PET Evaluation of Brain Peripheral Benzodiazepine Receptors Using [11C]PBR28 in Frontotemporal Dementia

This study is currently recruiting participants. (see Contacts and Locations)
Verified March 2014 by National Institutes of Health Clinical Center (CC)
Sponsor:
Information provided by:
National Institutes of Health Clinical Center (CC)
ClinicalTrials.gov Identifier:
NCT00613119
First received: February 10, 2008
Last updated: April 15, 2014
Last verified: March 2014
  Purpose

This study will use positron emission tomography (PET) imaging to measure a receptor in the brain that is involved in inflammation. Certain neurological disorders, possibly including frontotemporal dementia (FTD), are associated with increased inflammation in the brain. This study may help elucidate the relationship between FTD and inflammation.

Patients with FTD and healthy volunteers who are 35 years of age or older may be eligible for this study. Candidates are screened with a medical history, physical examination, electrocardiogram, and blood and urine tests.

Participants undergo the following procedures:

  • Whole body PET scan: PET uses small amounts of a radioactive chemical called a tracer that labels active areas of the brain so the activity can be seen with a special camera. The tracer used in this study is [11C]PBR28. Before starting the scan, a catheter (plastic tube) is placed in a vein in the arm to inject the tracer. Pictures are taken for 1 hour. This short scan is done to determine if [11C]PBR28 binds to the subject s receptors, since a number of people do not have binding. Subjects who have binding continue with brain PET and MRI scans, described below.
  • Brain PET imaging: Before starting the scan, a catheter is placed in a vein in the arm to inject the tracer,< TAB> and another catheter is placed in an artery in the wrist to obtain blood samples during the scan. The subject lies on the scanner bed. A special mask is fitted to the head and attached to the bed to help keep the person s head still during the scan so the images will be clear. An 8-minute transmission scan is done just before the tracer is injected to provide measures of the brain that are helpful in calculating information from subsequent scans. After the tracer is injected, pictures are taken for about 2.5 hours, while the subject lies still on the scanner bed.
  • Blood and urine tests are done the day of and the day following each PET scan.
  • Magnetic resonance imaging (MRI): An MRI scan is done within 1 year (before or after) of the PET scan. This procedure uses a magnetic field and radio waves to produce images of the brain. The subject lies on a table that is moved into the scanner (a tube-like device), wearing earplugs to muffle the noise of the machine during the scanning process. The test takes about 1 hour.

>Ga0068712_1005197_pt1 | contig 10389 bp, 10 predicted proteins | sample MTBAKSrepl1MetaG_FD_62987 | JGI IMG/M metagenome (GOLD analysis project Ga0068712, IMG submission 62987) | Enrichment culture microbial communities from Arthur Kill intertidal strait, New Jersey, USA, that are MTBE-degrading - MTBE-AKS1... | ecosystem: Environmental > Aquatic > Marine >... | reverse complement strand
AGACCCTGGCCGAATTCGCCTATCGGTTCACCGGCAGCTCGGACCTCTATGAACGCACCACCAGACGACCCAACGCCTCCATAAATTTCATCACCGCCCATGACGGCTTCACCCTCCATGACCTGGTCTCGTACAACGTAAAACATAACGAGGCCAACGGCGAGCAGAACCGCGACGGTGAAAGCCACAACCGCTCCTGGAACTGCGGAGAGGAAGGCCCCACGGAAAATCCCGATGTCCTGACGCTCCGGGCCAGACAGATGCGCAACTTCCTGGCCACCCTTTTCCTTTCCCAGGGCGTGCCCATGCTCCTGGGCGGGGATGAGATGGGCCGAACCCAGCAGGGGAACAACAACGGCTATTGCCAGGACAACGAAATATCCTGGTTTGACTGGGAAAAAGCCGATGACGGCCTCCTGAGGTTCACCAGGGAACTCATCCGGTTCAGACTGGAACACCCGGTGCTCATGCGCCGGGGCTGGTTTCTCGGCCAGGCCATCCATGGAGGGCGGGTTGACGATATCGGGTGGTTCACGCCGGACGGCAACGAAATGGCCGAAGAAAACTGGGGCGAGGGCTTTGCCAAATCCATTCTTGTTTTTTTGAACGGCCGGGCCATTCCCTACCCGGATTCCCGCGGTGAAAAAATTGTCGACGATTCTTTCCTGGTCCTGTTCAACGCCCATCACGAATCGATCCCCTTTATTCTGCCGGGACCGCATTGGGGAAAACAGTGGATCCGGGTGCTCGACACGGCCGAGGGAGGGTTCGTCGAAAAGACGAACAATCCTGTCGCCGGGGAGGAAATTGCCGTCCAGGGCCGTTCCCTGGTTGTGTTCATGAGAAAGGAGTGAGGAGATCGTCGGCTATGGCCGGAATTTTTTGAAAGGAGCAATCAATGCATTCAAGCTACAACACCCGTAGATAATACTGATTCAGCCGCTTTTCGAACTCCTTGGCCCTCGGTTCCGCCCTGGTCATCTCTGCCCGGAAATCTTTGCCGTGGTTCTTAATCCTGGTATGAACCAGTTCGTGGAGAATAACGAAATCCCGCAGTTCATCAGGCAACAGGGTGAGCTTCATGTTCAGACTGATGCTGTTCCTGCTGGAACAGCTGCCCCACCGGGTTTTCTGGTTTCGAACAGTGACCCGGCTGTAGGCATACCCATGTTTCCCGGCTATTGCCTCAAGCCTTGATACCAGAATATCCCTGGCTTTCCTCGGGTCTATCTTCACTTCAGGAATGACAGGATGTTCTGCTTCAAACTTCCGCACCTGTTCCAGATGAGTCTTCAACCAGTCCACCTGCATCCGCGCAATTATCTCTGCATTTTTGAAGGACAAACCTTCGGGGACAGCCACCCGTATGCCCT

Condition
Frontotemporal Lobar Degeneration
Dementia

Study Type: Observational
Study Design: Time Perspective: Prospective
Official Title: PET Evaluation of Brain Peripheral Benzodiazepine Receptors Using [11C]PBR28 in Neurological Disorders

Resource links provided by NLM:


Further study details as provided by National Institutes of Health Clinical Center (CC):

Primary Outcome Measures:
  • Outcome measures will be the amount of [11C]PBR28 binding in the brain in FTD patients and in healthy controls.

Secondary Outcome Measures:
  • We will quantify the radioligand's brain uptake, washout, plasma clearance, and distribution volume using compartmental modeling.

Estimated Enrollment: 195
Study Start Date: January 2008
Detailed Description:

Objective:

Abnormal immune responses and inflammatory mechanisms have been implicated in the pathogenesis of certain neurodegenerative diseases. Frontotemporal dementia (FTD) is a neurodegenerative disease characterized by focal atrophy of the frontal and temporal lobes. Evidence supports the presence of inflammation in FTD; however, the relationship between inflammation and FTD pathogenesis is poorly understood. In addition, there is evidence of inflammation in temporal lobe epilepsy (TLE), a condition characterized by seizures originating from the mesial temporal lobe.

In response to brain inflammation, microglia are activated and over-express the peripheral benzodiazepine receptor (PBR). In normal conditions, PBR is expressed in low numbers. Measuring PBR density can identify areas of brain inflammation, because activated microglial cells in these areas express more PBR than microglial cells in resting conditions. Positron emission tomography (PET) imaging can quantify PBR density in vivo using radioligands that bind to PBR sites. One PBR-specific radioligand, [11C]1-(2-chlorophenyl-N-methylpropyl)-3-isoquinoline carboxamide (PK11195), has been used to identify areas of brain inflammation in patients with FTD. Unfortunately, [11C]PK11195 has several limitations, such as low brain uptake and low specific signal. A recently developed radioligand, [11C]N-acetyl-N-(2-methoxybenzyl)-2-phenoxy-5-pyridinamine (PBR28), has higher affinity than [11C]PK11195 for PBR. [11C]PBR28 has never been used to study inflammation in FTD.

To further study brain inflammation in dementia and TLE, we wish to include patients with Alzheimer disease (AD) and TLE.